Tuesday, January 9, 2018
The WWCode email newsletter regularly lists opportunities for women for applying for scholarships, for grants to go to conferences, speaking opportunities, etc. In late 2017 I applied for a scholarship for the RMOTR Intro to Python course. Guess what? I got it! So, all of November and December were dedicated to reviewing my Python skills and putting projects on github. I am happy to report that the course was excellent, and just challenging enough, and that the *best* thing about it was the great explanations for why and how Python works by the lecturer, Santiago_Basulto. Snaps!
Monday, October 30, 2017
Glad I went to the day-long experienceITnm event in Albuquerque in late September for these reasons:
- Tracy Ragan, CEO, and Steve Taylor from OpenMake software gave a talk on agile development for DevOps. They were, notably, promoting their FOSS project and here is the git repo.
- Tim Kelton from Descartes Labs gave a good overview of what the Santa Fe based startup is doing. Their model uses preemptible instances in the Google cloud. Descartes is also using kubernetes, which I'm recently super interested in, having just come from a DevOps internship. Kubernetes is also FOSS, so hooray!
Saturday, October 28, 2017
First, what is FOSS?
Free and open-source software (FOSS) is software that can be classified as both free software and open-source software. That is, anyone is freely licensed to use, copy, study, and change the software in any way, and the source code is openly shared so that people are encouraged to voluntarily improve the design of the software.
Wikipedia contributors. "Free and open-source software." Wikipedia, The Free Encyclopedia. Wikipedia, The Free Encyclopedia, 29 Oct. 2017. Web. 31 Oct. 2017.
Hey, thanks WWCode! (They're FOSS fans, too.)
And, now a report from the All Things Open 2017 conference in Raleigh, where I met some excellent free software types and learned about some of the Things, but not all of them:
|Must be nice to have a local chapter of WOMEN WHO CODE. Here's Raleigh/Durham's.|
Thanks, also, to the Software Freedom Conservancy for their good work with Outreachy, which organizes paid internships in free and open-source software projects for people who are typically underrepresented in those projects.
I followed my own ATO 2017 conference track.
And now you can follow my track too! Here are the tutorials and links:
- Container camp: Ian Philpot from Microsoft walked us through container basics.
- Introduction to Kubernetes - extended session: Ryan Jarvinen worked some k8s magic. See the setup and tutorial slides here and here.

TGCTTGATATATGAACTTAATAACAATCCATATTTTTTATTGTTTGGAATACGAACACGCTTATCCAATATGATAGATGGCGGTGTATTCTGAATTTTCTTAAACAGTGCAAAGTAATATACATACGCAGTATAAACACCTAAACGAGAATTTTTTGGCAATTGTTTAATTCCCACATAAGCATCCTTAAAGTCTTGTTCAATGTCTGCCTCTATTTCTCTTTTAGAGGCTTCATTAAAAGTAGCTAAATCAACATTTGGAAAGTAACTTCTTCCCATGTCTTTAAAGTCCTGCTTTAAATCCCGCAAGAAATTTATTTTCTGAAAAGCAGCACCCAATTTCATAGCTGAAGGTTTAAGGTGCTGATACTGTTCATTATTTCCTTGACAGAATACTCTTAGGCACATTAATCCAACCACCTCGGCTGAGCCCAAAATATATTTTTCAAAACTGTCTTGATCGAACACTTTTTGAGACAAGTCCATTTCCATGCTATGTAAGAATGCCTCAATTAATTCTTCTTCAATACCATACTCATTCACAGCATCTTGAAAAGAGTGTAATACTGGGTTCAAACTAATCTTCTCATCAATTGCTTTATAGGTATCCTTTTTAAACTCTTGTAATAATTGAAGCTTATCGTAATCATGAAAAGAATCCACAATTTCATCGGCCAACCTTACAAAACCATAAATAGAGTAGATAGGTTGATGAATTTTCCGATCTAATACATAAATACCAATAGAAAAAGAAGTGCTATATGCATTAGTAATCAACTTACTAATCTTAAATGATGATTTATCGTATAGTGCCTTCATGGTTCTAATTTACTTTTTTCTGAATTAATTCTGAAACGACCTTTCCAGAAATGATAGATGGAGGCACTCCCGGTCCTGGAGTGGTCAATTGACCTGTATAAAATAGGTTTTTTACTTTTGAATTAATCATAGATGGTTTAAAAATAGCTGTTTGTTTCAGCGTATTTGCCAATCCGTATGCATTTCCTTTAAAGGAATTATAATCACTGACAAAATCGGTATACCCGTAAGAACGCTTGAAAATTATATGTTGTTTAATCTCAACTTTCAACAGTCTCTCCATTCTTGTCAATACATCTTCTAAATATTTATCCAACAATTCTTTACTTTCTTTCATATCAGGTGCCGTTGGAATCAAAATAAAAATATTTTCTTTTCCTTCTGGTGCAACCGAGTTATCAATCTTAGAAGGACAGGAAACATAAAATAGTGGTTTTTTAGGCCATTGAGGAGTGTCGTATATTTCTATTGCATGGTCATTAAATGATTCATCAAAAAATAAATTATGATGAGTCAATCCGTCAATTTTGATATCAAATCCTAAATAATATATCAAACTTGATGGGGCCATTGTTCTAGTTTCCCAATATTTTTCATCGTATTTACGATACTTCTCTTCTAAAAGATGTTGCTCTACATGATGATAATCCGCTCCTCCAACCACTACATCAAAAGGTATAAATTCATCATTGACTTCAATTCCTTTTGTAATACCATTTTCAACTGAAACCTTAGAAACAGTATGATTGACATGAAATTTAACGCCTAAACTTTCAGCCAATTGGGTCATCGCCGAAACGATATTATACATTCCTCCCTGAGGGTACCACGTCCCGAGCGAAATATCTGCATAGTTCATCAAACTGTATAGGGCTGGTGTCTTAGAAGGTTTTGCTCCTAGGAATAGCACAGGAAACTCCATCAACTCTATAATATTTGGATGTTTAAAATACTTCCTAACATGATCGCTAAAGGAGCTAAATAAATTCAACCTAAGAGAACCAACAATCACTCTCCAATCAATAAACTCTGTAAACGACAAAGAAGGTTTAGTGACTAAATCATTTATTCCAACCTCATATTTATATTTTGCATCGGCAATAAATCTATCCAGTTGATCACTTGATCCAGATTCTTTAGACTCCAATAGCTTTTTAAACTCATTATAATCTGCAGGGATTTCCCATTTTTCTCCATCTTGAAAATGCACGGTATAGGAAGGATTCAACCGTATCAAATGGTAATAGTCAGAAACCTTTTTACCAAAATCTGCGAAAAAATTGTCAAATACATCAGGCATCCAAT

- Open Source Game Development Tools 101: Red Hat developers Michael Clayton and Jared Sprague put together an exhaustive list of gamedev tools and presented to a packed room.
- What is Artificial Intelligence?: Josh Patterson, VP of Skymind, basically said not to be freaked out by AI, and promoted his book: Deep Learning: A Practitioner's Approach, which is probably good.
- Outreachy Report: Improving Diversity in Free Software: Karen Sandler is a badass, and gave a talk on just what the title says. FOSS has miles to go before we sleep. Here are the Software Freedom Conservancy and Outreachy links, again.
- Opensource.com Lightening Talks: Here were some of the notables -
- Corey Quinn : Death of an Enterprise Software Salesman was funny. There is other fun(ny) stuff on his Youtube playlist.
- Ryan Jarvinen : asked the audience to fork his talk on Reveal.JS presentation hacks.
- Chris Short : His DevOps README.md talk introduced the Opensource.com DevOps team, for those of us who are interested in what he calls Dev, Ops, and the ish in between. Also a review of DevOps classics that I helpfully took note of, dear reader:
- Don't Just Consume, Contribute!: Oh, no! I can't find the (Red Hat) speaker's name. But here are some of his links that encourage contributions to FOSS projects:
- Copyleft all the Things!: John Sullivan of the Free Software Foundation talked about copyleft... but I left to the airport in the middle of it. (Har, har.)
The most memorable keynote talk was definitely the great Google's Kelsey Hightower's live cloud deployment using voice recognition software. He had tweetable moments in:
“Hello world. No matter what anyone says, you’re a developer now.”😂 @kelseyhightower #ato2017 pic.twitter.com/WGRLruNjjJ— Bridget Kromhout (@bridgetkromhout) October 23, 2017
The WWCode email newsletter regularly lists opportunities for women for applying for scholarships, for grants to go to conferences, speakin...